Points to Know As Georgia House Race Heads to Voters

Points to Know As Georgia House Race Heads to Voters

His campaign has been fueled by more than $23 million in fundraising. The election comes following a vacancy left by former Rep. Tom Price, who left his post in February to join the Trump administration as secretary of health and human services.

Karen Handel, Republican candidate for Georgia's 6th congressional district greets diners during a campaign stop at Old Hickory House in Tucker, Ga., Monday, June 19, 2017.

Handel also poked fun at Ossoff's experience working as a "junior staffer for Hank "Don't Let Guam Tip Over" Johnson", a reference to Ossoff's work for a congressman who once stated his fear that the USA island may literally tip over. But as an increasingly well-educated, diverse suburban district it is exactly the kind of territory which Democrats need to flip if they want to gain the 24 seats necessary to reclaim the House of Representatives in 2018.

Handel is not only a Trump supporter, but also a staunch anti-LGBTQ extremist who opposes marriage equality and the right for same-sex couples to adopt.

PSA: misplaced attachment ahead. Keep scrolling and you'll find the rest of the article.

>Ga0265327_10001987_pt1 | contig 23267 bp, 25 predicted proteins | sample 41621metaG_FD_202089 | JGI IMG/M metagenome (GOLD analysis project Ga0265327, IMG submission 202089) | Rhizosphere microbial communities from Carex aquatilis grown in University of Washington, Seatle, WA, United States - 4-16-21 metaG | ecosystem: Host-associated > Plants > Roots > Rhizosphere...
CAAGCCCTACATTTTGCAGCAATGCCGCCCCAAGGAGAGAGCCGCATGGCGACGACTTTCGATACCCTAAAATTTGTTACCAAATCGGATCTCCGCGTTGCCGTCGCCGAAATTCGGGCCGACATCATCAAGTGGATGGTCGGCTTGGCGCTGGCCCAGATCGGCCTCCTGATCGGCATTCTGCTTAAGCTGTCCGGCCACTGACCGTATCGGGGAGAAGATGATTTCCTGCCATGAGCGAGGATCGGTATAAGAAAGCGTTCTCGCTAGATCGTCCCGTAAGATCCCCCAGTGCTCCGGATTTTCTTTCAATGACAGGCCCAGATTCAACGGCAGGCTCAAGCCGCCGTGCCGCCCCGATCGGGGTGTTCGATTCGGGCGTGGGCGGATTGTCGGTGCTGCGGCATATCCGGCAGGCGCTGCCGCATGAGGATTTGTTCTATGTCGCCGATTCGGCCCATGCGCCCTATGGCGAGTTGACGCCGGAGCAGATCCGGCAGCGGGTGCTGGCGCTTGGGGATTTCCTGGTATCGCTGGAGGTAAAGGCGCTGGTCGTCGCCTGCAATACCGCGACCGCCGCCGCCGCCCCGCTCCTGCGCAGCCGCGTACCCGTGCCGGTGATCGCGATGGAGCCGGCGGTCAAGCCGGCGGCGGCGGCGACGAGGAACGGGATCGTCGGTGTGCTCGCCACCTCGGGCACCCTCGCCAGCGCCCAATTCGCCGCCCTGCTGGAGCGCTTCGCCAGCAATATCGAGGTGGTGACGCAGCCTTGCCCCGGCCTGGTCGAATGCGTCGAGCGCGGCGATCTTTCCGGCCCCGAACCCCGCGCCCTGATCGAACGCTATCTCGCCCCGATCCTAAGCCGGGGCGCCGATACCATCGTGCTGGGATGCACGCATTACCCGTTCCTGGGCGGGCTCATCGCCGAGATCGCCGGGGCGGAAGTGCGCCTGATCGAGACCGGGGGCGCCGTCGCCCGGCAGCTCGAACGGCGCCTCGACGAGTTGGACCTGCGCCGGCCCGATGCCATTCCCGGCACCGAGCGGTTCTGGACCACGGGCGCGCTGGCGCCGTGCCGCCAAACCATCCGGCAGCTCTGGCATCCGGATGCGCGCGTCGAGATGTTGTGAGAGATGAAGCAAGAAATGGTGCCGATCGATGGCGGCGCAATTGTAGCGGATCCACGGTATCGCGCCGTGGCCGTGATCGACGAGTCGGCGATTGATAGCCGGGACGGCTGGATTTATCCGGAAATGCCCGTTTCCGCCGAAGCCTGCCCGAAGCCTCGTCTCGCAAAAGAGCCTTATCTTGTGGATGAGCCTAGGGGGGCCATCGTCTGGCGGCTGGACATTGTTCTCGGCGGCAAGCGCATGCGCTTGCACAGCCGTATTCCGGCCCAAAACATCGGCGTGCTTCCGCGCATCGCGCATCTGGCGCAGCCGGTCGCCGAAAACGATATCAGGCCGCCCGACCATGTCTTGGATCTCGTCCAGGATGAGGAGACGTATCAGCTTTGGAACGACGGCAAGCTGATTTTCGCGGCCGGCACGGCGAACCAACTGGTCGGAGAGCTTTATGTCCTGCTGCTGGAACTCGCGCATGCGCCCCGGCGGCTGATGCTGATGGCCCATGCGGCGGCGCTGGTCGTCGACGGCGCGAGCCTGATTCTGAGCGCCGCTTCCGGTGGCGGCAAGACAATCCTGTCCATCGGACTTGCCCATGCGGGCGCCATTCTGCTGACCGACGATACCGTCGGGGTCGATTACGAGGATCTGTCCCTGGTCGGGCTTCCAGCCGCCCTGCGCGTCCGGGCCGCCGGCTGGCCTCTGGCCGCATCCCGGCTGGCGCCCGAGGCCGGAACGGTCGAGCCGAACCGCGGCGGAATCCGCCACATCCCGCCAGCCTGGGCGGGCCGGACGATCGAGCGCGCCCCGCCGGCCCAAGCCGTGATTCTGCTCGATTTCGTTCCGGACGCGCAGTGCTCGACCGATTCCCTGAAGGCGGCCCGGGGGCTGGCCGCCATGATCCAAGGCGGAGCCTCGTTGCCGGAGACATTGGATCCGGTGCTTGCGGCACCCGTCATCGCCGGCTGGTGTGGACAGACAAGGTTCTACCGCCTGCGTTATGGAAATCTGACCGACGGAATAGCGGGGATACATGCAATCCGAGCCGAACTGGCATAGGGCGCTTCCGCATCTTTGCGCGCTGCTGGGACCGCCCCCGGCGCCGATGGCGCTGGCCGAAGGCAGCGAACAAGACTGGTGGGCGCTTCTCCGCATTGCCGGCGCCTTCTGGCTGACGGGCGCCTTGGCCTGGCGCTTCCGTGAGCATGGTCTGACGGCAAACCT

Should Democrats fail to convert at least one of the special election seats, it could be a demoralizing blow for administration opponents who have seen these races as early tests of the national strength of an anti-Trump movement.

Tom Greathouse, an auto fix business owner who voted for Handel early Tuesday morning at a high school in Johns Creek, said he still was encouraged to see so many neighbors talking about the race. He emphasizes it's mostly from individual donors.

Lee Roberts, a general contractor who used to be Republican and now leans Democrat, supports Ossoff. A victory in a traditionally red state could also encourage more Democratic candidates to step forward in Republican districts.

Of course, Handel's benefited from outside money, too; it just hasn't flowed through her campaign, which has raised less than a quarter of Ossoff's haul. It just hasn't flowed through her campaign, which has raised $5 million thanks in part to three fundraisers headlined by Trump, Vice President Mike Pence and House Speaker Paul Ryan. National Republicans' House campaign arm added $4.5 million, and the U.S. Chamber of Commerce chipped in another seven figures. Among the questions they'll seek to answer, according to Democratic strategist Penny Lee: "Is the anger more national than it is local?"

For Republicans, it's about defense, with a healthy dose of fear. Republicans are favored to hold a fourth seat on Tuesday in SC, while Democrats already held their lone open seat in a California special election.

Democrats across the country see Ossoff's candidacy as an opportunity to win back a seat in the Republican-dominated House.

A little-known political action committee unveiled a last-minute ad trying to link Ossoff to the shooting of a Republican House leader and others at a GOP congressional baseball team practice last week outside Washington.

No, Handel's blaming "the left".